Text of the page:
Putting your FOOT in it

In item 21 of my ideas for spelling reform post I mused about whether the FOOT vowel should be spelled with short U or with OO in reformed spelling. In the first proof of concept, I chose short U. There was only one word with this vowel sound in that text, though (should -> shud).

Whichever option we choose, the set of words with FOOT is a small set, and because of this it carries a low functional load.

Since the set is small, I thought, why not list all the words in it, and look for possible collisions that might happen in reading depending on the choice we make on how to spell them. So far this is the list I have come up with:

Put, full, pull, bull, bush, push, tush, pudding, sugar, butch, whup, puss, kush, cushion, foot, good, wood – would, look, book, hood, cook, toots, crook, soot, booger, wool, brook, nook, hook, shook, took, woof, whoops, could, should, woman and wolf belong to this set. Room, broom and cuckoo belong to this set for some speakers, and to the GOOSE set for other speakers, including me. Mush belongs with STRUT for some speakers (like me) and with FOOT for others.

Let’s start with the possible collisions if we spell FOOT with the GOOSE set as OO. Since this reform would leave proper names alone, we don’t need to worry about look / Luke. If we spelled FOOT with OO, full, pull, cook, puss and would would be spelled like fool, pool, kook, poos, wood, which is also how you spell those words in traditional spelling. Would – wood presents no trouble since they are homophonous to begin with, and this new spelling does not seek to spell words that sound the same differently, but the other four word pairs do not sound the same (provided you contrast FOOT and GOOSE in your accent, which many people in Scotland and Ulster do not).

There would also be some collisions with new spellings of some words. Wood – would, hood, soot, could, should would be spelled just like the new spellings of wooed, who’d, suit, cooed, shooed (-> wood, hood, soot, kood, shood). Nook would also collide with the new spelling of nuke, unless we chose instead to spell this last word nuuk on account of its variant pronunciation with CUTE instead of GOOSE.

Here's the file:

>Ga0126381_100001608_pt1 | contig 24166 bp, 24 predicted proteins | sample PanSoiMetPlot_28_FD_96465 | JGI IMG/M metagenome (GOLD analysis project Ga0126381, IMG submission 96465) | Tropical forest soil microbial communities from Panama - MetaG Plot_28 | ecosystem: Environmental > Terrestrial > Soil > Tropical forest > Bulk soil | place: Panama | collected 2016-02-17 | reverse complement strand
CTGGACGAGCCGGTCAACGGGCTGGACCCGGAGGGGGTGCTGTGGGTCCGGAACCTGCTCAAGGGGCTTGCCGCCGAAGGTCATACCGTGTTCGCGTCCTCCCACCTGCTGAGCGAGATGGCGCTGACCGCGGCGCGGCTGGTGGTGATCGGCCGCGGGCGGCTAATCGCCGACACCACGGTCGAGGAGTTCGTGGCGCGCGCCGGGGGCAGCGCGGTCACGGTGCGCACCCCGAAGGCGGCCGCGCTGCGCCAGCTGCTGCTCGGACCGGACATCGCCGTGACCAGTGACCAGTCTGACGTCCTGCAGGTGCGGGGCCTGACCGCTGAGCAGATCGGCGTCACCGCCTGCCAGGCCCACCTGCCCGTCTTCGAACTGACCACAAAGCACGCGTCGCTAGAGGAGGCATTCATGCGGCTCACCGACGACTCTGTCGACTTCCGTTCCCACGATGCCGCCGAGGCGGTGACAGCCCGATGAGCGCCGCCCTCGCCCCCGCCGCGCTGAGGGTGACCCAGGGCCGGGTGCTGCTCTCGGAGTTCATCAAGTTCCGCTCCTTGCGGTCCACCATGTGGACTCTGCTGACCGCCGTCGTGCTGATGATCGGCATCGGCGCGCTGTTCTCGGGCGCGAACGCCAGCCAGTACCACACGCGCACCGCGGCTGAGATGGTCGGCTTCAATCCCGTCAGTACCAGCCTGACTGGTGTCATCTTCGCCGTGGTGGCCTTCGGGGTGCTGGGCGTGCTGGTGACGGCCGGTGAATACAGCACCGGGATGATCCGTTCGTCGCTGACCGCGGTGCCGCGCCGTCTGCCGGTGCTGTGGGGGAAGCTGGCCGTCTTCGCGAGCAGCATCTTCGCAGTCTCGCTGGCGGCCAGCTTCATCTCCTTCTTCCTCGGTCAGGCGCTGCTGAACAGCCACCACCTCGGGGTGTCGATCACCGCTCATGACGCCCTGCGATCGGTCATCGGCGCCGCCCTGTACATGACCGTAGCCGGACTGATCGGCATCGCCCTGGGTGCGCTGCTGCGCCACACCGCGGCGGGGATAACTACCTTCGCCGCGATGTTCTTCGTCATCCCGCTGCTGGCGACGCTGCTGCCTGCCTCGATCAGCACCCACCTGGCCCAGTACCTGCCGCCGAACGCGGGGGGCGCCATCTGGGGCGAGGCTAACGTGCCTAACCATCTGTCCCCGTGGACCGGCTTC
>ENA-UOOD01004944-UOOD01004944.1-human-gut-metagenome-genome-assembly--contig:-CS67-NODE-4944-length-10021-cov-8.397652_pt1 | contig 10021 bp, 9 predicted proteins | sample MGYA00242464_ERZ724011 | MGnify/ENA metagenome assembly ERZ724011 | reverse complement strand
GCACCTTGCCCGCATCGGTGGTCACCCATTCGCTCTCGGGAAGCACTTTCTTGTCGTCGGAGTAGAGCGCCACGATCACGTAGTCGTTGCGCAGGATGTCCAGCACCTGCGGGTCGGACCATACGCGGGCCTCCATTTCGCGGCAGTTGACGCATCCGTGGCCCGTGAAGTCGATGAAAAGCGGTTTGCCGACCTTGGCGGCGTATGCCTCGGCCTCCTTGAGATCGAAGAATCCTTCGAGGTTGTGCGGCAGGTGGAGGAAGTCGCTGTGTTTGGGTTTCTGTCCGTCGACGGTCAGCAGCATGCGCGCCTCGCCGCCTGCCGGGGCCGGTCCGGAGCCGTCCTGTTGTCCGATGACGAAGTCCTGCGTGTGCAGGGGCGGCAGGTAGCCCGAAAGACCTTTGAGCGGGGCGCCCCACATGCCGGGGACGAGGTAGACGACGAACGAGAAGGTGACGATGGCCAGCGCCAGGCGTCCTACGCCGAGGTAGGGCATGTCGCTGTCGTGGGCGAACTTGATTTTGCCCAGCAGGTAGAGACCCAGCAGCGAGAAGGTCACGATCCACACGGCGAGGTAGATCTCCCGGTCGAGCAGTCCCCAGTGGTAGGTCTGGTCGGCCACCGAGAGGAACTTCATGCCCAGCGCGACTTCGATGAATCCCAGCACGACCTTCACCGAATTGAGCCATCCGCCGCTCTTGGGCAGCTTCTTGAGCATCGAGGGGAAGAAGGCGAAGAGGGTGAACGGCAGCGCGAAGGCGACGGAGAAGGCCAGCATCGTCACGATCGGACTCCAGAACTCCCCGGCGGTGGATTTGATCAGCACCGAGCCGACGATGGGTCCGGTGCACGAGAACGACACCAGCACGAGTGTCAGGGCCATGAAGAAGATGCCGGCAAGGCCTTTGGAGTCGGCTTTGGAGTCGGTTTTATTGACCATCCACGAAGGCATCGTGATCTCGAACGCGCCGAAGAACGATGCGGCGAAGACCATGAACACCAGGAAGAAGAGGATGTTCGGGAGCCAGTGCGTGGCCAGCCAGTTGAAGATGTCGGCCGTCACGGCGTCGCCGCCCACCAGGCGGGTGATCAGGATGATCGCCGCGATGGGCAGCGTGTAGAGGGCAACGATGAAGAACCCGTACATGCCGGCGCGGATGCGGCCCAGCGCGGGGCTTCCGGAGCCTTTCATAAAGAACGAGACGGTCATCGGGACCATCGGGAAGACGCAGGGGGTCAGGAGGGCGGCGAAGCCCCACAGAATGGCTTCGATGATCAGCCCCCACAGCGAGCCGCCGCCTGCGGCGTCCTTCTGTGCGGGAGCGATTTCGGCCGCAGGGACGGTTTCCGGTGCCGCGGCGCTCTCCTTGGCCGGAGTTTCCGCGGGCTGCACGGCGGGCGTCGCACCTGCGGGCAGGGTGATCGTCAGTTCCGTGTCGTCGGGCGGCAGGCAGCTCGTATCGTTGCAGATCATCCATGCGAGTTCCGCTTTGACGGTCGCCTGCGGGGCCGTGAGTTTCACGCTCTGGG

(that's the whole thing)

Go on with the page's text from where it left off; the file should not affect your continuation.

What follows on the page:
If we spell FOOT with STRUT, that is, with short U, booger would be spelled bugger and puss, pus. People who pronounce room like FOOT might spell it rum, which would collide with the spirit. As for collisions with new spellings, put, look, book, cook, could, hook, shook, took would in their new spelling collide with the new spellings of putt, luck, buck, cuck, cud, huck, shuck, tuck (-> put, luk, buk, kuk, kud, huk, shuk, tuk). This would not be a problem for people who do not contrast STRUT and FOOT in their accent, like many speakers in the north of England and some in Ireland. But it would be a problem for everyone else.

I am bound to have forgotten a few words with the FOOT vowel. Do mention it in the comments if you think of any others.


One thought on “Putting your FOOT in it

  1. Es evidente que es necesaria una reforma en la ortografia de las palabras en todos los idiomas, pues la reforma, de hecho, ya esta en marcha, en los medios tecnologicos de comunicacion, ya que la gente joven ha adoptado para comunicarse mas rapidamente, todo un lenguaje que abrevia, acorta, y simplifica las palabras al escribir.
    La Real Academia Espaniola, por ejemplo, haciendose eco de los cambios en la pronunciacion de las palabras, constantemente esta incorporando vocablos, con lo que parecen errores de ortografia, pues una cantidad de personas los usa pronunciandolos asi.
    Las lenguas a traves de la historia, siempre han estado modificandose, ya sea por ejemplo, por incorporar vocablos de otras regiones , o en la epoca de los conquistadores, por introducir el lenguaje del conquistador, y fusionarlo con el anterior.


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